Written by SMH Outpatient Dietitian Emily Harren
Life gets busy. Whether you’re a working adult, a parent to school-aged kids or a retiree with an active social life, keeping up with a busy schedule calls for easy, nutritious snacks — for kids and grownups alike!
I generally recommend eating a meal or snack every three to four hours during the day. Ideally, each one is a combination of a carbohydrate for energy and a protein for staying power. It’s a good idea to keep healthy snacks on hand to prevent overindulging in less healthy options at work, on the go or when you get home.
If you have access to a refrigerator or can take along a thermal lunch bag, keep baby carrots and hummus, light string cheese, yogurt, cottage cheese and/or boiled eggs on hand. No fridge or cooler? Take along some pre-portioned nuts, whole wheat crackers and peanut/almond butter, dried chickpeas or dried banana chips. (These are all kid-friendly options, too, that can help stave off hangry whining until it’s meal time.)
Below are some tasty, healthy recipes that make great alternatives to processed, store-bought snacks. Let us know if you try them and like them, or if you have other easy snack recipes you’d like to share. Just email to email@example.com.
Yield: 8 servings
Per serving: 113 calories, 12.4 grams carbohydrate, 3.7 grams protein, 6.8 grams fat
- 1 large red beet (or 2 small beets)
- 2 lemons, juiced
- 15-ounce can chickpeas, drained and rinsed
- 2 cloves fresh garlic (or 1 tsp jarred garlic)
- 2½ Tbsp tahini
- 2 Tbsp olive oil
- ½ tsp ground turmeric (optional)
- Salt and pepper to taste
Directions: Preheat oven to 450 degrees. Wash the beet(s), trim the end(s) and wrap in aluminum foil. Line a baking sheet with aluminum foil, place wrapped beets on it, and roast for an hour or until you can easily insert a fork into the beet. Allow beet to cool; rub outside of beet with a paper towel to easily remove its skin. Roughly chop the beet(s) into 1-inch cubes and put into a food processor with the lemon juice, chickpeas, garlic, tahini, olive oil and turmeric. Process ingredients until the mixture reaches desired smooth texture. You may need to add 1 Tablespoon of water, if the mixture is not smooth enough. Salt and pepper to taste. Serve hummus with pita chips, crackers, and cut or sliced vegetables, such as carrots, celery, cucumbers and radishes.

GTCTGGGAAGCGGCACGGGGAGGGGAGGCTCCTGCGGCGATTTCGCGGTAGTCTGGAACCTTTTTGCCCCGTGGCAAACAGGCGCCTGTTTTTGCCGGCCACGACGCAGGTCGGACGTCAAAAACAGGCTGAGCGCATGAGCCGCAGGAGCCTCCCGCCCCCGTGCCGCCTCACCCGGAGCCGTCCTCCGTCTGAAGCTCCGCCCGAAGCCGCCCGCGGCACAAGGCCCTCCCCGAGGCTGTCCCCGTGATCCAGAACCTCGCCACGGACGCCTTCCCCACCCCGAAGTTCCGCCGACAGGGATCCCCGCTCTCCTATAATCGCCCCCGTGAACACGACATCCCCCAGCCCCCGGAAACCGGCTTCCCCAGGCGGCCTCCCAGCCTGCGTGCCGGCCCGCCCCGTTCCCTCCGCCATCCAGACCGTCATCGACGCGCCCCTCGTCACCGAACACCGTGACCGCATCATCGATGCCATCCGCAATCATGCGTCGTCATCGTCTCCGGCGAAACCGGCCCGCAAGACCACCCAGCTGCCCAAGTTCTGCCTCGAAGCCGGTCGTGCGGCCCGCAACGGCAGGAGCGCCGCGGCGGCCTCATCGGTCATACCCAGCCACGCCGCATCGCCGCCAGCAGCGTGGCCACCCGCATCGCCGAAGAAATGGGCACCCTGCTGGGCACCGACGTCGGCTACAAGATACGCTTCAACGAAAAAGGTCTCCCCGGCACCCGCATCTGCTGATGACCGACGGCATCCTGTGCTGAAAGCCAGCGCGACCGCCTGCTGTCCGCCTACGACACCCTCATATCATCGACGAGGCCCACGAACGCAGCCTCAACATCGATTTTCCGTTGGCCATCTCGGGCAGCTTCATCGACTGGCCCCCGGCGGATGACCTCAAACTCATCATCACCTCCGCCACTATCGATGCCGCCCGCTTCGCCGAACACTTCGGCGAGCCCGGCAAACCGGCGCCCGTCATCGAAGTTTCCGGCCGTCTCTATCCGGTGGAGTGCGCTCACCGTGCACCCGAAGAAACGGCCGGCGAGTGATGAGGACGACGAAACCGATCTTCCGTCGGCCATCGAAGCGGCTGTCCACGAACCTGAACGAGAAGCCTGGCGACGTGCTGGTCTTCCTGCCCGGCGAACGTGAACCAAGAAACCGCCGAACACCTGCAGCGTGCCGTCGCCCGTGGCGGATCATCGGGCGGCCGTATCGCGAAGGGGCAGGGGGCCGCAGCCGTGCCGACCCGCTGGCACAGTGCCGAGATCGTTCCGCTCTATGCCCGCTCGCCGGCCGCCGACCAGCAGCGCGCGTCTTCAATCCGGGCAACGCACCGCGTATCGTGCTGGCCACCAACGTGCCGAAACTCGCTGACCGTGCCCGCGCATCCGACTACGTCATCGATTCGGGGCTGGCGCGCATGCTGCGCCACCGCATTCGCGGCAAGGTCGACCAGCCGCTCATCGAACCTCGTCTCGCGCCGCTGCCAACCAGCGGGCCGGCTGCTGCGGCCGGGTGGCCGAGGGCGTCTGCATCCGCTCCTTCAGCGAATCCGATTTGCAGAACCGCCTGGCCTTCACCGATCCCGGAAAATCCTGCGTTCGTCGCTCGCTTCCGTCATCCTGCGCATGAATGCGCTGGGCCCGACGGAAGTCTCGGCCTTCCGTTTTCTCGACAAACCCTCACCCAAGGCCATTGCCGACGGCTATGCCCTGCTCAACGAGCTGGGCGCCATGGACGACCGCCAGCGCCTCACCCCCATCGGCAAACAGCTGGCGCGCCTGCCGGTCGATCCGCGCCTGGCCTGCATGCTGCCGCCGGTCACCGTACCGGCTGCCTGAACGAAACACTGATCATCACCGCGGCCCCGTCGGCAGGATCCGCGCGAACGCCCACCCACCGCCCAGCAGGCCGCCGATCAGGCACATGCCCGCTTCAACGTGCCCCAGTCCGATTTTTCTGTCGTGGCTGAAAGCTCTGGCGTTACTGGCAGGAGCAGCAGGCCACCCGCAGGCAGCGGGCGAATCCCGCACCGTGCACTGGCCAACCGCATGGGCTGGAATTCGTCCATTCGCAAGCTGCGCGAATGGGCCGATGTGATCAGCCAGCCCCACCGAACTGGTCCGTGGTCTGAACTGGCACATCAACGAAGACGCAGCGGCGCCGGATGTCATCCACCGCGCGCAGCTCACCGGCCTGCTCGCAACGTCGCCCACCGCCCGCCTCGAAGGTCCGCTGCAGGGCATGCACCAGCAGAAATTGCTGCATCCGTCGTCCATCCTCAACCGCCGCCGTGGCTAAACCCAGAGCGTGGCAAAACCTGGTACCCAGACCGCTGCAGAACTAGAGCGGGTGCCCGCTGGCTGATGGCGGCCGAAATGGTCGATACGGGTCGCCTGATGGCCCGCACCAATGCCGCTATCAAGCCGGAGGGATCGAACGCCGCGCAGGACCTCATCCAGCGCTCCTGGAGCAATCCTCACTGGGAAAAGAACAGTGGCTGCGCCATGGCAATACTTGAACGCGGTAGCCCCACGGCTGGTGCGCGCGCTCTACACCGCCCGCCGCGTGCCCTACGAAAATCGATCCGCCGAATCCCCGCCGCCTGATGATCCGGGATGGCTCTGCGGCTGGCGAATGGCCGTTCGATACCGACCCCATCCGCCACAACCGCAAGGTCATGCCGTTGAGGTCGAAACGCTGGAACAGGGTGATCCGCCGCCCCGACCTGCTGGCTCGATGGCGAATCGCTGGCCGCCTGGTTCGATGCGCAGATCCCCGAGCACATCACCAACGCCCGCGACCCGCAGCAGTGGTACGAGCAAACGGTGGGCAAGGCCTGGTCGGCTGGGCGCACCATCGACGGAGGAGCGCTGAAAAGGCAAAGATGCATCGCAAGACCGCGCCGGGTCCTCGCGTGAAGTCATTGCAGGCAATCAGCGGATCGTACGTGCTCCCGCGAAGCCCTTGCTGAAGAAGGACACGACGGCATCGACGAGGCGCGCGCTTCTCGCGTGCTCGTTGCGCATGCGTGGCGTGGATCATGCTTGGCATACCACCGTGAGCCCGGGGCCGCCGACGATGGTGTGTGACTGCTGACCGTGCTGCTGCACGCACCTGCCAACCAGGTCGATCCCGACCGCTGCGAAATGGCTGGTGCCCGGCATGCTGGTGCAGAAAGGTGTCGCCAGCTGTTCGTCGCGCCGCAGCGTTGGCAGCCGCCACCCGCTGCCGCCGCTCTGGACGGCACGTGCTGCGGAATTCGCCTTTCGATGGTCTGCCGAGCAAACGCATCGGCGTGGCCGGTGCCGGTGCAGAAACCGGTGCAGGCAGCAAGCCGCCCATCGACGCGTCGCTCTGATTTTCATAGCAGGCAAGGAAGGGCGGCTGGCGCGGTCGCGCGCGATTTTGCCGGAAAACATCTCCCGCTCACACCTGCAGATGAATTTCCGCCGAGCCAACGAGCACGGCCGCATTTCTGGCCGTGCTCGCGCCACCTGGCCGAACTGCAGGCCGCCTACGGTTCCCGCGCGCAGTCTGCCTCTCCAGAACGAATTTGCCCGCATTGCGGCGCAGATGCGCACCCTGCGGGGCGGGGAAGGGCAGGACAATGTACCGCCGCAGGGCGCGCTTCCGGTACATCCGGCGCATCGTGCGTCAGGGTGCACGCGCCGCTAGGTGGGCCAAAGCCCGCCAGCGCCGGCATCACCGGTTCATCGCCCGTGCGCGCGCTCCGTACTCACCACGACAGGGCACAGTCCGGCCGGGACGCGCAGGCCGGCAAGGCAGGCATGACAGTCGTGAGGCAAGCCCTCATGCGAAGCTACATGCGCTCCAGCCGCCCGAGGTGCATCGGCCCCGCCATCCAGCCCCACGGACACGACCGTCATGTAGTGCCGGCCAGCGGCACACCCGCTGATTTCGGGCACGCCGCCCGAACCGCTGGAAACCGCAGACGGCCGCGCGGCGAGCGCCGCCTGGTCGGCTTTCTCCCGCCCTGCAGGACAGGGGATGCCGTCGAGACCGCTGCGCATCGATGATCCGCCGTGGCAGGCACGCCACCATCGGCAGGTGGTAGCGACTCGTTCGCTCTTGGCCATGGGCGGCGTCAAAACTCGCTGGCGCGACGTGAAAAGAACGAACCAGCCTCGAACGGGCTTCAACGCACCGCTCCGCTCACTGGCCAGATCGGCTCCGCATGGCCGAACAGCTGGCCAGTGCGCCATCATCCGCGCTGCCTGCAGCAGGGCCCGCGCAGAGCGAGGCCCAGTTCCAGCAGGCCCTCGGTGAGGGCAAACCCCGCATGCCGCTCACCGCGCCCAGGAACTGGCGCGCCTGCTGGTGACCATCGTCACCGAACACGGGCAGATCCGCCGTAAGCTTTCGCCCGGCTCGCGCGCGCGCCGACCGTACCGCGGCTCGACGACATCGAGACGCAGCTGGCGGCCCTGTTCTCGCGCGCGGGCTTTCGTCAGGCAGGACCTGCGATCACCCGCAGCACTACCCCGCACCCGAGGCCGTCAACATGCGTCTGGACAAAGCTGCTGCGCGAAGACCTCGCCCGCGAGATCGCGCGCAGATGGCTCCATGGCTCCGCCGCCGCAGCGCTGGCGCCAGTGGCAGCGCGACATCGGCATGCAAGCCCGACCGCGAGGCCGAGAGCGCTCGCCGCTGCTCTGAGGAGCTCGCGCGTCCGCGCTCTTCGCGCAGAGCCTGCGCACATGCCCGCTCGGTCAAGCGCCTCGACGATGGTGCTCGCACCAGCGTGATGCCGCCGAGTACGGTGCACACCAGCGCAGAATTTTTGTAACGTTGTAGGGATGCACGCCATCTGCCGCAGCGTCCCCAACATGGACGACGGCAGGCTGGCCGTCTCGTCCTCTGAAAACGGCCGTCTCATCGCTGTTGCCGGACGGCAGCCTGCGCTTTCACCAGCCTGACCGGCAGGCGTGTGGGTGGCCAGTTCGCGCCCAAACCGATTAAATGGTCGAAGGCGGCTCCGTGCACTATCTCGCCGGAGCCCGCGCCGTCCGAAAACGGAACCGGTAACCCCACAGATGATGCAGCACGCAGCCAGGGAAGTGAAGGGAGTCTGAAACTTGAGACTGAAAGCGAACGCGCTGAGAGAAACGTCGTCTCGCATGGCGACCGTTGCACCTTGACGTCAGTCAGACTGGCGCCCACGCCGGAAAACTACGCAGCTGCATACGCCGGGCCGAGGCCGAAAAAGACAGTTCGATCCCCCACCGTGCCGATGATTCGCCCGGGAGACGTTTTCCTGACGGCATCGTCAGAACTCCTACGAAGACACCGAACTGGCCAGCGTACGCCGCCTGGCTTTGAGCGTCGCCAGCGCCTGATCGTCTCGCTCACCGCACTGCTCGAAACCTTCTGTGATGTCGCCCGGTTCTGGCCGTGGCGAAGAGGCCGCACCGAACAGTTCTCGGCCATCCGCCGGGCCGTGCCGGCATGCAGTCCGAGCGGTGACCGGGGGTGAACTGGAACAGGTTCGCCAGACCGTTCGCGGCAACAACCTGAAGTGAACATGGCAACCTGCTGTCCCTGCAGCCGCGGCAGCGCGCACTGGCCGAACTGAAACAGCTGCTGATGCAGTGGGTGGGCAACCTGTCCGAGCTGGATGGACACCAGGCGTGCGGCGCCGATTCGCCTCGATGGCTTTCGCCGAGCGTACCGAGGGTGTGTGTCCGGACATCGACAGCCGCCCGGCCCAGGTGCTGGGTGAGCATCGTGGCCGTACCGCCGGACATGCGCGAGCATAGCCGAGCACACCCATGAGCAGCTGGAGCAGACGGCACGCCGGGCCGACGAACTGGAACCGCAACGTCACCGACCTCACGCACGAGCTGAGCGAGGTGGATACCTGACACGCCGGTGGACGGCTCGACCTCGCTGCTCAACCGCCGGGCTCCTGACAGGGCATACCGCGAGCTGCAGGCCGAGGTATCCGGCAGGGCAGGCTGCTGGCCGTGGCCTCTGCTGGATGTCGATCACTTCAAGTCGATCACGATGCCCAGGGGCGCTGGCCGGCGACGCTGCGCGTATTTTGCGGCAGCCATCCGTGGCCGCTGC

* adapted from Publix Apron Roasted Beet Hummus
No-bake Granola Bars*
Yield: 10 servings
Per bar: 207 calories, 30 grams carbohydrate, 5.3 grams protein, 8.7 grams fat, 4.2 grams fiber
- ½ cup pitted dates
- ½ cup dried figs, soaked in warm water for 15 mins., then drained
- ¾ cup roughly chopped almonds
- 1½ cups old-fashioned oats
- ¼ cup honey (sub with agave nectar, if vegan)
- ¼ cup peanut butter (sub with sunflower seed butter, if peanut allergy
Directions: Line an 8x8 inch baking pan or glass dish with parchment paper. Process dates and figs in a food processor until it forms a thick paste. Spoon paste into a large mixing bowl; stir in almonds and oats. Heat honey and peanut butter in a saucepan over low heat; stir until melted. Pour melted mixture over contents in bowl; mix well. Spoon combined mixture into lined pan/dish; spread to cover bottom of the pan. Flatten mixture as much as possible to help it stick together. Freeze for 15 minutes to harden. Once hardened, lift from pan using the edges of the parchment paper; cut into 10 bars.
* adapted from Minimalist Baker Healthy 5-Ingredient Granola Bars
Emily Harren, MS, RD, LD, is an outpatient registered dietitian at Sarasota Memorial Hospital in Diabetes Treatment and Outpatient Nutrition Services. She provides medical nutrition therapy to patients with acute and chronic dietary needs. She also serves on SMH's Health and Wellness Committee, provides talks on nutrition strategies for disease prevention and management, and regularly offers healthy eating tips on SMH's Healthe-Matters blog and Ask An Expert video series.